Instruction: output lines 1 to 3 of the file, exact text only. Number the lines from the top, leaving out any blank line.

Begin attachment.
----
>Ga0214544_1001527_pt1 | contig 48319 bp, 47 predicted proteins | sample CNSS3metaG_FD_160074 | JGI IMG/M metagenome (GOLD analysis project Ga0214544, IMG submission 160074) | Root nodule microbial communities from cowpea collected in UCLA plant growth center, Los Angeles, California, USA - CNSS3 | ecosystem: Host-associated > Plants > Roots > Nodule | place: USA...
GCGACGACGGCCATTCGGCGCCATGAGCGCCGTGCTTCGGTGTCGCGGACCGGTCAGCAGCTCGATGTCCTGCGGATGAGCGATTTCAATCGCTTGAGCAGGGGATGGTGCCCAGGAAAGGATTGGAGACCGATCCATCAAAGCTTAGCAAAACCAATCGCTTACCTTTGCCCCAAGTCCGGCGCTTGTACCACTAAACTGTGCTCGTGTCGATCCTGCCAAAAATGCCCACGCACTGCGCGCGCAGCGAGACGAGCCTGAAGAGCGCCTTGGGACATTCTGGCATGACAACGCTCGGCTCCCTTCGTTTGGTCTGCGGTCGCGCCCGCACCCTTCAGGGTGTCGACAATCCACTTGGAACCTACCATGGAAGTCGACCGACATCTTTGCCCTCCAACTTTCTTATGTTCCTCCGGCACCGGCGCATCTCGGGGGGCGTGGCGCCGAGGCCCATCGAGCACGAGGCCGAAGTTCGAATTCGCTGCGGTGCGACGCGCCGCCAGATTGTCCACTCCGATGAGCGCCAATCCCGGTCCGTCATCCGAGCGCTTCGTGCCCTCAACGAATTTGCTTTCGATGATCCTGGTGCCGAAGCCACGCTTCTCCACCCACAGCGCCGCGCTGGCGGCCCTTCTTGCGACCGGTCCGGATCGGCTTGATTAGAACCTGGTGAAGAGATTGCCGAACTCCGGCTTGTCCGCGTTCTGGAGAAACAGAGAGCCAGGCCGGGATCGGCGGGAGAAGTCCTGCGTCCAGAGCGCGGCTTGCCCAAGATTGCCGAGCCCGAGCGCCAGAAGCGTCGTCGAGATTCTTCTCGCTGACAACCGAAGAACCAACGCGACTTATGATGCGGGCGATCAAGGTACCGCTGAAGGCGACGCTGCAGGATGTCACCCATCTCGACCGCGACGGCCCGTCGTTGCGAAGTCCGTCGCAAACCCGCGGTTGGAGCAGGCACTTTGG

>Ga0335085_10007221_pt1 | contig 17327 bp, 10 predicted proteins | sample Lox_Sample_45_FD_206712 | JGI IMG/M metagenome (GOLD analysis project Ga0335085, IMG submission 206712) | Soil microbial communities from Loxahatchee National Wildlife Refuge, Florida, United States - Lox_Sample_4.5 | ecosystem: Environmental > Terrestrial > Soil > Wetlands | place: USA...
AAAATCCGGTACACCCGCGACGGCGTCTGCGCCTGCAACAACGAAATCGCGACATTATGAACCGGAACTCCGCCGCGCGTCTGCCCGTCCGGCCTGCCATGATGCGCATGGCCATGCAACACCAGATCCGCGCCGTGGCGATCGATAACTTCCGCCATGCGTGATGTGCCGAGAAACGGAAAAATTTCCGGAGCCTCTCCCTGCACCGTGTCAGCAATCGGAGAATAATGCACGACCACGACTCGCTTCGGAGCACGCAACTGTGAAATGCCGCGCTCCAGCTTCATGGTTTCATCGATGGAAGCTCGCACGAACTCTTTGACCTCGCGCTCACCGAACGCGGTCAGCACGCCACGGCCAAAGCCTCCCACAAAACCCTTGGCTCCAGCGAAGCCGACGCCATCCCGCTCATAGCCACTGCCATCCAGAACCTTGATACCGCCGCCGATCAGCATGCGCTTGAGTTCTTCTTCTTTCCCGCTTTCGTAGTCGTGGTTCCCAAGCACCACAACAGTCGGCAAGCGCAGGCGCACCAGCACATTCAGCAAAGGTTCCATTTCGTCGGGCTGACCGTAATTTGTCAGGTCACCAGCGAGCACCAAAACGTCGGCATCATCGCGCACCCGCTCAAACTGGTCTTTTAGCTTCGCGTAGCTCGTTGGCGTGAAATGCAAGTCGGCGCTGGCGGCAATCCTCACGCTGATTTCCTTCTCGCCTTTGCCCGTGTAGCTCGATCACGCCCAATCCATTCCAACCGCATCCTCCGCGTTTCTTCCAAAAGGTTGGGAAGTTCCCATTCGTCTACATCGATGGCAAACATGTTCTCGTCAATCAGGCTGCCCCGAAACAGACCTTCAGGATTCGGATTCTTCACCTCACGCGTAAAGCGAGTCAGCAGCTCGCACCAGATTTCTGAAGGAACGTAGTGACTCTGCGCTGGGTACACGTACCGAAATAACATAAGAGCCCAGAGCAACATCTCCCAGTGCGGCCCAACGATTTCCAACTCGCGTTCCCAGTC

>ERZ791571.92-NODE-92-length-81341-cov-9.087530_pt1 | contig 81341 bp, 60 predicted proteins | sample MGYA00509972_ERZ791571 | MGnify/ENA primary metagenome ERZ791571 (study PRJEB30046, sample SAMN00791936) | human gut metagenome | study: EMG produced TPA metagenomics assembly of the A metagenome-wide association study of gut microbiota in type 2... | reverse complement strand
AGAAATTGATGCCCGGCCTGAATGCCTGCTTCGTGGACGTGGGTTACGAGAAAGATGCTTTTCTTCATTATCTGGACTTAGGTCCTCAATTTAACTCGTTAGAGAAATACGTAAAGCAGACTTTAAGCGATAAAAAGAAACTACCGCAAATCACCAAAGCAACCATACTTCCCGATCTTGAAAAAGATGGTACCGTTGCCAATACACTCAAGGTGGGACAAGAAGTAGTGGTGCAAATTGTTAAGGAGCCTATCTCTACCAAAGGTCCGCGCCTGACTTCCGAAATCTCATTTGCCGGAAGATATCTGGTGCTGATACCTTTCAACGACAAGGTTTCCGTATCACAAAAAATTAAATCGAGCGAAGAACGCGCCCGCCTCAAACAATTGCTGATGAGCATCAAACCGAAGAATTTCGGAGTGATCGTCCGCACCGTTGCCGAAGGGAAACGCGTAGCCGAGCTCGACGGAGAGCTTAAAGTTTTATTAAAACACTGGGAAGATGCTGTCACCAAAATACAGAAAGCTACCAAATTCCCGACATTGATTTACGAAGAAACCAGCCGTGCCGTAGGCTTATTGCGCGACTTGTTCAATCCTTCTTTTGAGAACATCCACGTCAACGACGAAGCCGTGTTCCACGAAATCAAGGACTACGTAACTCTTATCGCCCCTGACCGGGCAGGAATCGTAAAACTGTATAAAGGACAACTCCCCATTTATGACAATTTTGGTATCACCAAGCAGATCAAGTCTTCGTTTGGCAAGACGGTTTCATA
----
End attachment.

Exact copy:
>Ga0214544_1001527_pt1 | contig 48319 bp, 47 predicted proteins | sample CNSS3metaG_FD_160074 | JGI IMG/M metagenome (GOLD analysis project Ga0214544, IMG submission 160074) | Root nodule microbial communities from cowpea collected in UCLA plant growth center, Los Angeles, California, USA - CNSS3 | ecosystem: Host-associated > Plants > Roots > Nodule | place: USA...
GCGACGACGGCCATTCGGCGCCATGAGCGCCGTGCTTCGGTGTCGCGGACCGGTCAGCAGCTCGATGTCCTGCGGATGAGCGATTTCAATCGCTTGAGCAGGGGATGGTGCCCAGGAAAGGATTGGAGACCGATCCATCAAAGCTTAGCAAAACCAATCGCTTACCTTTGCCCCAAGTCCGGCGCTTGTACCACTAAACTGTGCTCGTGTCGATCCTGCCAAAAATGCCCACGCACTGCGCGCGCAGCGAGACGAGCCTGAAGAGCGCCTTGGGACATTCTGGCATGACAACGCTCGGCTCCCTTCGTTTGGTCTGCGGTCGCGCCCGCACCCTTCAGGGTGTCGACAATCCACTTGGAACCTACCATGGAAGTCGACCGACATCTTTGCCCTCCAACTTTCTTATGTTCCTCCGGCACCGGCGCATCTCGGGGGGCGTGGCGCCGAGGCCCATCGAGCACGAGGCCGAAGTTCGAATTCGCTGCGGTGCGACGCGCCGCCAGATTGTCCACTCCGATGAGCGCCAATCCCGGTCCGTCATCCGAGCGCTTCGTGCCCTCAACGAATTTGCTTTCGATGATCCTGGTGCCGAAGCCACGCTTCTCCACCCACAGCGCCGCGCTGGCGGCCCTTCTTGCGACCGGTCCGGATCGGCTTGATTAGAACCTGGTGAAGAGATTGCCGAACTCCGGCTTGTCCGCGTTCTGGAGAAACAGAGAGCCAGGCCGGGATCGGCGGGAGAAGTCCTGCGTCCAGAGCGCGGCTTGCCCAAGATTGCCGAGCCCGAGCGCCAGAAGCGTCGTCGAGATTCTTCTCGCTGACAACCGAAGAACCAACGCGACTTATGATGCGGGCGATCAAGGTACCGCTGAAGGCGACGCTGCAGGATGTCACCCATCTCGACCGCGACGGCCCGTCGTTGCGAAGTCCGTCGCAAACCCGCGGTTGGAGCAGGCACTTTGG

>Ga0335085_10007221_pt1 | contig 17327 bp, 10 predicted proteins | sample Lox_Sample_45_FD_206712 | JGI IMG/M metagenome (GOLD analysis project Ga0335085, IMG submission 206712) | Soil microbial communities from Loxahatchee National Wildlife Refuge, Florida, United States - Lox_Sample_4.5 | ecosystem: Environmental > Terrestrial > Soil > Wetlands | place: USA...